If you are not a member of the North Nashville/Bordeaux community but still want to be an active participant in the process, there are still options for you as well. One of which is as a committee facilitator, a position that sets the agenda for meetings, takes notes, and/or provides feedback and evaluation throughout the process. Another option is to volunteer on the logistics side of things––helping with voter registration, idea collection, data entry, meeting setup, etc.
Sign up to lead or volunteer here
Beyond volunteering, there are also many ways to stay up to date such as attending community meetings or viewing the website, which should have an interactive map of the project ideas once they pass the proposal development stage.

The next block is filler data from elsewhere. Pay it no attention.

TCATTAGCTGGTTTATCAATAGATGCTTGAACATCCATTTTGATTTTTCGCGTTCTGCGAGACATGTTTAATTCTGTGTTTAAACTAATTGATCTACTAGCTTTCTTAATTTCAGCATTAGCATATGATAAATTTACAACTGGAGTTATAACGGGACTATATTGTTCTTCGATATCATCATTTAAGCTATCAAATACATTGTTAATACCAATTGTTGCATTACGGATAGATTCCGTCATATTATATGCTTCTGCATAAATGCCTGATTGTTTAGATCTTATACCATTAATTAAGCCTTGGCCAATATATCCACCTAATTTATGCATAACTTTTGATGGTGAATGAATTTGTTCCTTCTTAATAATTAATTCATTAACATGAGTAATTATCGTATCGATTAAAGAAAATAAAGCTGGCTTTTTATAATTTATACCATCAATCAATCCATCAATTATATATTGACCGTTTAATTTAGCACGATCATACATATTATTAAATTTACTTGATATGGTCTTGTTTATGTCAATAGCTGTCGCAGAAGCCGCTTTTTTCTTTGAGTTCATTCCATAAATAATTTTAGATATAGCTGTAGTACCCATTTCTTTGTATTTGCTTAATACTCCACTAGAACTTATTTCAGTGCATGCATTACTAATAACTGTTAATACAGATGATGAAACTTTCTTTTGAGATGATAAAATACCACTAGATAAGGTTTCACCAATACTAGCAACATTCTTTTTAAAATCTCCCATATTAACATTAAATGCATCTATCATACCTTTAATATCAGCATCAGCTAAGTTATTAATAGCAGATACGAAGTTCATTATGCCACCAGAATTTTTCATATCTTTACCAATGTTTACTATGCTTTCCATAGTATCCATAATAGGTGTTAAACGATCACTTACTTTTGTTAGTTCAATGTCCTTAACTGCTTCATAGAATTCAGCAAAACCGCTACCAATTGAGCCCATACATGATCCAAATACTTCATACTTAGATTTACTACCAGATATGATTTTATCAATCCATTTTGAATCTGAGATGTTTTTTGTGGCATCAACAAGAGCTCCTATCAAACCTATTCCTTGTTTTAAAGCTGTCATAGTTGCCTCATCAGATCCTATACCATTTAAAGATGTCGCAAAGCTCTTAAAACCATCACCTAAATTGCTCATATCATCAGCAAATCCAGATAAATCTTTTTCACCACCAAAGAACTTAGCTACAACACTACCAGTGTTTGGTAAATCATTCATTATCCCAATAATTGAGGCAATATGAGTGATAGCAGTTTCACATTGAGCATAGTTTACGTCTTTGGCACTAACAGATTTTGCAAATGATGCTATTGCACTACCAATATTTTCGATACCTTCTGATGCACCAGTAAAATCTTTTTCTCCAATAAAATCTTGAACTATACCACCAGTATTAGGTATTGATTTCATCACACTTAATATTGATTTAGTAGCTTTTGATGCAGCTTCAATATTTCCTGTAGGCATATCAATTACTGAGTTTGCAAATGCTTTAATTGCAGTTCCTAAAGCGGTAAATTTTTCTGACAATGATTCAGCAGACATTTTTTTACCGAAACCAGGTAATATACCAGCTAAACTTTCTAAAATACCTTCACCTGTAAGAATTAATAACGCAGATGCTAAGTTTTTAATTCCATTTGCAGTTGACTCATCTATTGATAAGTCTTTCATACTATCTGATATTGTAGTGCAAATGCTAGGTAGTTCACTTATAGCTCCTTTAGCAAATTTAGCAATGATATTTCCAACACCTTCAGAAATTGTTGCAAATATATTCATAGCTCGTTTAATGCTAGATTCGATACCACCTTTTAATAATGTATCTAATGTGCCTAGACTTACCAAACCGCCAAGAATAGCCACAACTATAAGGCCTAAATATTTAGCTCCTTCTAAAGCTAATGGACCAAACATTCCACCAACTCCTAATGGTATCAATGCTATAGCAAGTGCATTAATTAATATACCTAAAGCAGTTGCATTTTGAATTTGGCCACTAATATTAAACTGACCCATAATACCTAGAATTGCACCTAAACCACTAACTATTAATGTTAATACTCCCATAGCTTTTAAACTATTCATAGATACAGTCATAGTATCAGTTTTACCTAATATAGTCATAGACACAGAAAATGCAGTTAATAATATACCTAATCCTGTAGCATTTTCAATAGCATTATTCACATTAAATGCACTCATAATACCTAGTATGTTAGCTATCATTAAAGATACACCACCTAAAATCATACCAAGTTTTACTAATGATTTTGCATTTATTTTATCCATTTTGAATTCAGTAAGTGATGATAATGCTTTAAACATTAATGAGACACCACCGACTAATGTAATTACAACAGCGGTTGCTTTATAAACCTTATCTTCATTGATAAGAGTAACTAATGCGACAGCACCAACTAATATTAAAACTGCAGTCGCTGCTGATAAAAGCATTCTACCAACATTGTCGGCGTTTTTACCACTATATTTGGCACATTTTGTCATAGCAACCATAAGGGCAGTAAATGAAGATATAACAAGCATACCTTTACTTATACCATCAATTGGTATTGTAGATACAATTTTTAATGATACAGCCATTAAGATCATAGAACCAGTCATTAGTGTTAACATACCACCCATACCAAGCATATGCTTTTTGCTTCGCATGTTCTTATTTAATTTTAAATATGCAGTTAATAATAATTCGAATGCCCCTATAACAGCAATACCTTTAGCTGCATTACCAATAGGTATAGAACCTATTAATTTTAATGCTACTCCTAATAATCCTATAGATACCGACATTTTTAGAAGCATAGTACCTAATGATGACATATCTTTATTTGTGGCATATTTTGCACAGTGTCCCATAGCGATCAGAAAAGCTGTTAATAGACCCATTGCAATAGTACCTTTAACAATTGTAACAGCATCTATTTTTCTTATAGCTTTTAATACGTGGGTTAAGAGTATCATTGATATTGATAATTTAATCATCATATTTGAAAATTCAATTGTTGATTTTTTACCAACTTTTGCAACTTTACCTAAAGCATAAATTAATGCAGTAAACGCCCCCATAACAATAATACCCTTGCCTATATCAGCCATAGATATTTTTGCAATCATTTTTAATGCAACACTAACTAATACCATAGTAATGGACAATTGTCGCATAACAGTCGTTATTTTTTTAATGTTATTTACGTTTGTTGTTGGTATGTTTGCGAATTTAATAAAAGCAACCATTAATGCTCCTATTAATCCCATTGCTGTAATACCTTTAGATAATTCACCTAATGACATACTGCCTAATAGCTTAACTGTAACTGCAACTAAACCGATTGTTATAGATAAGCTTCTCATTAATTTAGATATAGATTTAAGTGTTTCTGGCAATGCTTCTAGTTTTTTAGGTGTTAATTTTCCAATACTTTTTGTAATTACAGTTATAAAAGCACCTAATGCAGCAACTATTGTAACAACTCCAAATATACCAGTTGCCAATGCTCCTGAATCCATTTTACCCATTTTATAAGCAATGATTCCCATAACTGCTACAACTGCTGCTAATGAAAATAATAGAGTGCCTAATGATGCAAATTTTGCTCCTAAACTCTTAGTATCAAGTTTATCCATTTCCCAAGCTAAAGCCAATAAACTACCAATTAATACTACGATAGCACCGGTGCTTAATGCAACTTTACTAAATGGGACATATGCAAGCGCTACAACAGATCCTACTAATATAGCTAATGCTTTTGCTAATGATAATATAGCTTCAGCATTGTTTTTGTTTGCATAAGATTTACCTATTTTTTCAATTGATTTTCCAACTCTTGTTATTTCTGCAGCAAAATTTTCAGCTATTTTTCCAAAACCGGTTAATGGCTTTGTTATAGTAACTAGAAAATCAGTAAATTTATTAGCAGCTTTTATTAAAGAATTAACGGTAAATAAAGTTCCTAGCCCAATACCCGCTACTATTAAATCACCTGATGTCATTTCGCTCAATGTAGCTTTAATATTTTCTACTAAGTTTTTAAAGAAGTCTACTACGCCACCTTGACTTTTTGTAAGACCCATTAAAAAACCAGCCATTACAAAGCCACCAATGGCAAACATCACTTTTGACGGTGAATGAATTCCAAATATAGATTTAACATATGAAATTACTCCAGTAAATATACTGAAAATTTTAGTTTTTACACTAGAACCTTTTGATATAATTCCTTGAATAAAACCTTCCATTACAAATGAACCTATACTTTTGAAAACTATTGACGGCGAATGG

If you have questions, suggestions, or concerns, please reach out to email@example.com
Personally, I am very excited to see what amazing community project comes out of this pilot program. Participatory Budgeting is a way to create effective, community-driven solutions to problems that your council members may not even be aware of. I applaud all of the hard work of individuals such as Eric Howell and Blake Stockdard for participatory budgeting advocacy, to Fabian Bedne and Eric Brown getting us to this point, and for Mayor Cooper’s willingness to commit tax dollars to such an exciting project in our city.
I would also like to thank you all for such a successful Budget Conversation series this summer. As we come to a close, please feel free to let me know if there are other areas that you would like me to continue to break down for you. Next, I have been thinking about opening up a conversation about Affordable Housing, for it is an area that certainly deserves more discussion.
As always, thank you for your input and I look forward to serving you and our community each and every day.